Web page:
My daughter and her boyfriend are draining my pension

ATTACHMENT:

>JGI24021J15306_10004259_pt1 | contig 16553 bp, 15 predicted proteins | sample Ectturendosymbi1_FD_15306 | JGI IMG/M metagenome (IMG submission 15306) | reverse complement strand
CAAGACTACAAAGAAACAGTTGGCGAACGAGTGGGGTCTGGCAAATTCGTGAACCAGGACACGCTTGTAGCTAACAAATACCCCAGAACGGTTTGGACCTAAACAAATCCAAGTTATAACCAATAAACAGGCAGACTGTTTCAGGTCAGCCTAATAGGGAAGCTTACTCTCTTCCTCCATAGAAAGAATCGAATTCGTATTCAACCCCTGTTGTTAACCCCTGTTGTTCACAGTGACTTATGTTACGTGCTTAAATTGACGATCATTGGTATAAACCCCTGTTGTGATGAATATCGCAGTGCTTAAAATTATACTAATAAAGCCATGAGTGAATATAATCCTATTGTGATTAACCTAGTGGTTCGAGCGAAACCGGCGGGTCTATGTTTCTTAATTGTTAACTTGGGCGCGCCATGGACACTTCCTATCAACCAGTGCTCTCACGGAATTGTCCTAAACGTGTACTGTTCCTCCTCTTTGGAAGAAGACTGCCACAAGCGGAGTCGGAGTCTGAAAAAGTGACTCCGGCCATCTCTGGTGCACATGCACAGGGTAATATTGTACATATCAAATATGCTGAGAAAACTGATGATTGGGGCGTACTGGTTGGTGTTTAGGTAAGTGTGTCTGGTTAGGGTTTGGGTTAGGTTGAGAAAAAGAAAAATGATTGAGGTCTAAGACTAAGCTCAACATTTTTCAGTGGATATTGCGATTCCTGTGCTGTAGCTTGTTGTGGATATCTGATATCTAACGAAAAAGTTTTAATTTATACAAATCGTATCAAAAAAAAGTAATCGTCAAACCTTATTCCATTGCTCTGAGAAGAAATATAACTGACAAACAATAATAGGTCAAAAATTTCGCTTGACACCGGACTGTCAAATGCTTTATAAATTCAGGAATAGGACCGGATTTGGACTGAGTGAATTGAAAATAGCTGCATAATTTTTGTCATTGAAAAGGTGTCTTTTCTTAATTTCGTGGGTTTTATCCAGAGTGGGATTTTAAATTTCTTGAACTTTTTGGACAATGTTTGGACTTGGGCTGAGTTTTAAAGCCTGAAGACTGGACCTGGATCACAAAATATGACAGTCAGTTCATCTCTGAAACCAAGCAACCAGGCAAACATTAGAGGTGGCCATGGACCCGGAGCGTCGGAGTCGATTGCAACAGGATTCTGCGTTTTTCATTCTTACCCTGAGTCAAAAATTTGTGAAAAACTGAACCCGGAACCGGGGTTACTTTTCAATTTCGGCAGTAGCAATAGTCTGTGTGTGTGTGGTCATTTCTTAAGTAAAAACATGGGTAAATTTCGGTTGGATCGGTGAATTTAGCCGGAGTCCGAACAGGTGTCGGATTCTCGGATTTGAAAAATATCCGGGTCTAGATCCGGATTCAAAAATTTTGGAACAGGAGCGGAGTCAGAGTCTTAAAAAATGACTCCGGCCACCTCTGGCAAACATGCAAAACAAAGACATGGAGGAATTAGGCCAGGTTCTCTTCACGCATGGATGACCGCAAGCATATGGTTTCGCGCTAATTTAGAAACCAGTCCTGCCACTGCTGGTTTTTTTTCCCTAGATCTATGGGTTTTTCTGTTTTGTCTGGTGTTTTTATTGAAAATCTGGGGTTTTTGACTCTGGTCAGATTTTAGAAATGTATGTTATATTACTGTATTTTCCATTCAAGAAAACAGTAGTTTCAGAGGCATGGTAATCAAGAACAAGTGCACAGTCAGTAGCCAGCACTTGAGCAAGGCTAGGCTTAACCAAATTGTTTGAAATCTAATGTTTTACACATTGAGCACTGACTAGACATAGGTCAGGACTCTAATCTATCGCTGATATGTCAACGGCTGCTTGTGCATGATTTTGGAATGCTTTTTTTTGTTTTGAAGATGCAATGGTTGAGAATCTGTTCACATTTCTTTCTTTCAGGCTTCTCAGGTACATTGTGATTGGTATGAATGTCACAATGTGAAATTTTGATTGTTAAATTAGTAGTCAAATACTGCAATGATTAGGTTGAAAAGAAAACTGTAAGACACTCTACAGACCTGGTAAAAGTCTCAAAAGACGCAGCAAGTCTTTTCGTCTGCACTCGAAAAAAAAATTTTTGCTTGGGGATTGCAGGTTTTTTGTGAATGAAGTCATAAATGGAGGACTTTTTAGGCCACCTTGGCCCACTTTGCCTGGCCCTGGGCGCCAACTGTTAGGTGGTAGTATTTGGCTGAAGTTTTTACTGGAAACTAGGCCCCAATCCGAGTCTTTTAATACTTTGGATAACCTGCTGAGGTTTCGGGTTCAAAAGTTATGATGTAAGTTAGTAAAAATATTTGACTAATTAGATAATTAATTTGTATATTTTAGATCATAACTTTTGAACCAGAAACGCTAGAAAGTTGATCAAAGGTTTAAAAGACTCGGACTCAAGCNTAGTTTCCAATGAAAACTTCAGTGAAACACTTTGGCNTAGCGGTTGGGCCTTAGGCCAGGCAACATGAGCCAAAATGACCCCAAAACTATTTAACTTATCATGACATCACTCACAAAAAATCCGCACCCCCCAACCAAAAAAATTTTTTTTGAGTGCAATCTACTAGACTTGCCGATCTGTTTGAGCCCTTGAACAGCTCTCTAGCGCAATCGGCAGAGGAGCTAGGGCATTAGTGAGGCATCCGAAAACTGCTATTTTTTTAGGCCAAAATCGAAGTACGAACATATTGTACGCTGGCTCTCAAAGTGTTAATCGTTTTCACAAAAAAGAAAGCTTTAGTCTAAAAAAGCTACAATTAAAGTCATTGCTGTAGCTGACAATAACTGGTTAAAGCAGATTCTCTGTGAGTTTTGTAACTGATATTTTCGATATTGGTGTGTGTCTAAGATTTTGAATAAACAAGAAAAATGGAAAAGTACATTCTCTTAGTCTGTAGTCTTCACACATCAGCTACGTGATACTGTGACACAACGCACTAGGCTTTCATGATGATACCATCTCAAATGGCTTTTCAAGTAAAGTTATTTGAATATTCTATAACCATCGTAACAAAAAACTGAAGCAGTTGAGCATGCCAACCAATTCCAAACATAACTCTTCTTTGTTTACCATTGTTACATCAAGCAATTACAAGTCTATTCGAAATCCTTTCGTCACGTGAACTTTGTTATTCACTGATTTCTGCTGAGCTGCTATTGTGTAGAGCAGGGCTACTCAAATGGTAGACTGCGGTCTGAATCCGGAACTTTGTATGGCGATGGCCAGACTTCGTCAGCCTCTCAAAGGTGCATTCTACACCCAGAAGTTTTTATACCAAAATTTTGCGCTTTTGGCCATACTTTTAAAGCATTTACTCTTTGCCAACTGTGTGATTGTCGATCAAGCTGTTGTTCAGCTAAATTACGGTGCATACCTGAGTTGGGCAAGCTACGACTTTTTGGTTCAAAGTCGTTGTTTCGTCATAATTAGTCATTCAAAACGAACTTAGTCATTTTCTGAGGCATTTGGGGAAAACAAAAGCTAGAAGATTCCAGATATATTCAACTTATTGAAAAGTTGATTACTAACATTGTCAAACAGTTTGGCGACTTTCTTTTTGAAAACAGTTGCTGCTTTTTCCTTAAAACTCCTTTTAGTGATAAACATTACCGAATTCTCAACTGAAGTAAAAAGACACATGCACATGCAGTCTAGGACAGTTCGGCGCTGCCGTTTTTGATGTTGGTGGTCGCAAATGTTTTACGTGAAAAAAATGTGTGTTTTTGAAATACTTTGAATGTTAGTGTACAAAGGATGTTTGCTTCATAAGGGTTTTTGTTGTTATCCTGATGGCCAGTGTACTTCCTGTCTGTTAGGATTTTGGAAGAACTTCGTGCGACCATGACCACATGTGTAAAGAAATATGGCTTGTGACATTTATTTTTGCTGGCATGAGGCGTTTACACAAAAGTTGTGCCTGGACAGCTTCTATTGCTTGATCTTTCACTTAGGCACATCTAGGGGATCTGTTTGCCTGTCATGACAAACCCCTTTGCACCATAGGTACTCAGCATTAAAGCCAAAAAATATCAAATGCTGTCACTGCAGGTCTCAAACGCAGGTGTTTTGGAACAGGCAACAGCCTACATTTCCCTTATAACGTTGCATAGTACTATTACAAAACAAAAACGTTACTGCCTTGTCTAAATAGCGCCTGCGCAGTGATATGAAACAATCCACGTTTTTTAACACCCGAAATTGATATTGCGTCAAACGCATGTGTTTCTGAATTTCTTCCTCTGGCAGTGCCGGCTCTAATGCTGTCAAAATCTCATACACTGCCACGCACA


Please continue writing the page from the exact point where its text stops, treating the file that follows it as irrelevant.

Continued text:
This column is part of Advice Week, Slate’s celebration of all things advice. Sometimes, all you need is a different perspective. So this week, our columnists have swapped fields of expertise. In this edition, Doyin Richards, a Care and Feeding columnist, handles your personal finance questions. Dear Pay Dirt, My daughter has been dating the same guy for three years and they now have a child who will be 2 in a couple of months. All that time he’s lived here and has only had a job twice at the same company, which he got fired from. He hasn’t worked since October but he tells me he’s looking for a job. She goes to work a couple of days a week and they pay no rent. They pay for their own food and car insurance. My daughter does not make a lot of money. She’s a hostess at a restaurant, but I am tired of supporting two grown adults and a baby beside myself. I forgot to mention that I’m on a pension. How do I get out of this? —Tired of It All Dear Tired of It All, The best way to get out of this situation is with a strong dosage of tough love. I’m not saying you need to cut off your daughter and her partner immediately, but they need to be put on notice right away. You should give them three months’ notice to find stable employment and a place to live (or start paying rent to you) or else they will need to move out. Yes, I know that’s harsh—but they are grown adults, not children, and you shouldn’t enable them to be free-loaders. The other alternative is for them to drain your pension while you deal with a boatload of resentment, and I know you don’t want that. You may feel guilty for being heavy-handed, but I promise that you’re doing them a favor in the long run. Don’t waiver on this decision, no matter how bad you feel. Three months is a generous amount of time to get the ball rolling. Pay Dirt is Slate’s money advice column. Have a question? Send it to Lillian, Athena, and Elizabeth here. (It’s anonymous!) Dear Pay Dirt, My 80-year-old mother met a man five years ago, who promptly moved in with her. He has no money and few assets. His adult kids despise him and only stick around because he showers them with favors and gifts. Last week, he gave his car to his son de él, burdening my mother by making her drive him around. Her love of her for him is clearly eroding, but she does not want to be alone. How might I persuade her to demand he considers her actual needs de ella, rather than continue his futile quest de ella to “buy” his children’s love de ella? —Can’t Buy Love Dear Can’t Buy Love, This is confusing take. You said this guy has no money or assets, yet he showers his adult kids with gifts? Where is the money coming from? Credit cards? Loans? Honestly, it doesn’t really matter because the end result is the same: Your mom is unhappy. I completely understand why an elderly woman doesn’t want to live alone, but does that mean she should choose to live in bad company? If his de ella adult kids de ella hate him, there must be a good reason for it—not to mention, you note that you can tell how unhappy she is with the situation. The common denominator in this equation is him, and I’m wondering if he has character flaws that cannot be remedied. In terms of advocating for her needs of her, it’s pretty simple. She needs to tell the man what she desires, and if he doesn’t fall in line, then the relationship will have to end. Your role in this is to ensure you’re there to help her if she decides to end things with him. Can she live with you? Would you think of placing her in an assisted living community where she will be around other peers? These are the things you need to think about. And you should make it clear to her, that even without him around she’ll have you—so she’ll never truly be alone. No matter what, though, do not allow your mom to live the remaining years of her life from her in a situation where she’s clearly unhappy just because she’s afraid of the alternative. Want more Pay Dirt every week? Sign up for Slate Plus now. Dear Pay Dirt, How do you set up an even loose framework for budgeting when the whole thing is overwhelming? Every time I’ve tried to start I just get bogged down and too many things don’t fit in the categories correctly or fit in more than one that I give up. Or I just panic seeing the amount of money that’s going toward what (which technically is a fine amount of money, I don’t have any debt and have a fine-paying job). I feel like I should be doing more but I can’t without freaking myself out. How does one budget? —Panic at the Bank App Dear Panic, The first thing to do is push back against that panic. Budgeting can be challenging, but this isn’t a life-or-death ordeal. You will survive this with some deep breaths and logical thinking. The next step is to determine what your “main things” are. It might be rent/mortgage, health care, vacations, etc. I have no idea what yours are, but I know that you have them, because we all do. These are the parts of your life that you’ll put a sizable chunk of your money and resources into no matter what happens. Budgeting for your main things first is essential because you know you’ll have the requisite amount of funds each month to address them. From there, list all of your expenses, activities, etc., and place them into specific categories that you could list on a spreadsheet or in a notebook by your bedside table. I know it’s easier said than done but don’t fret over something not fitting perfectly into a specific category, because like I said earlier—nothing truly egregious will happen if you put your Netflix subscription into the recreation category instead of the cable/utilities category . If you’re noticing that you’re spending too much money in one area, or you have too little money for another area, it will serve you to reconsider what’s really important. Maybe you’ll decide to cut back on a few luxuries each month or eliminate them completely. All in all, budgeting can be a really useful and enlightening experience if you remove the dread from the equation. Money advice from Athena and Elizabeth, delivered weekly. Dear Pay Dirt, My son and his fiancée recently announced their elopement. It took everyone in the family by surprise because they had been planning the wedding for a while. They said they just wanted to get it done and over with. The problem is they still expected to be given wedding gifts! They set up a website for people to “donate” to a down payment on a new house for them. My daughters think it is tacky and tasteless. They just want to give a nominal amount and send them a card. My parents had several thousand dollars set aside to cover the rehearsal dinner and other wedding costs. They did this for all their grandchildren. They are extremely hurt by my son’s actions and tell me he isn’t getting the money. I wish I could convince my son to take down the site and ask his grandparents to throw a nice dinner for him and his wife. It would go a long way to calm down the fuss. I don’t know how to approach the situation though. It hurts that I did not get to see my son get married, but I am happy for him and his wife. If they had a virtual wedding, the pandemic made that familiar enough to most of our family. Someone is going to say something to my son. Should I and what? —No Wedding Dear No Wedding, I don’t know all of the reasons behind the decision made by your son and fiancée, but I also tend to agree that it’s pretty tacky to ask for gifts under these circumstances. Clearly, there are some significantly hurt feelings your family needs to address quickly. “Died Suddenly” Is Anti-Vaxxers’ New Favorite Phrase SCOTUS’s First Decision of the Term Is a Unanimous Blow to Disabled Veterans I’m Not Sure Funding My Daughter’s Nose Job Is Really All That Different From Braces The Surprise Brett Kavanaugh Documentary Doesn’t Drop Any Bombshells, but It Does Something Just as Important You need to do everything in your power to get the family in a room (or Zoom call) and hash this out like adults instead of playing the “telephone game” where words can be misconstrued . Maybe there’s something missing from this equation you’re not aware of that contributed to the elopement. If you determine in the meeting that your son’s reasons for doing this are weak and selfish (or if your son refuses the meeting altogether), then you and your parents have every right to not give them a dime. However, if you’re able to talk this out, I feel that many of the hard feelings you’re experiencing now will dissipate. Your son and his wife were well within their rights to elope. All you can do is express how you feel about it and ask if there’s a different way for family members to celebrate them—I think your idea for an intimate family dinner could go a long way. I wouldn’t spend too much mental energy fretting over the gifting website, though. As tasteless as it may seem, they have the right to keep it up and promote it if they want to. The most important thing here is to get all of your feelings on the table, because they may not have an idea of ​​how hurt everyone is by their actions. Hopefully, they will show some contrition and everyone will be able to move on accordingly. —Doyin More Advice From Slate My father walked out on me when I was 10, because I didn’t treat his mistress the way he wanted me to. I wanted my mom and dad together, and she very obviously was the reason why I didn’t have that anymore. Mom had to go to court over child support. My father and his new wife immediately started having kids and my dad didn’t think he owed what the state told him because of that. I’m now 22 and I didn’t hear from him until this year—and his request from him was ridiculous.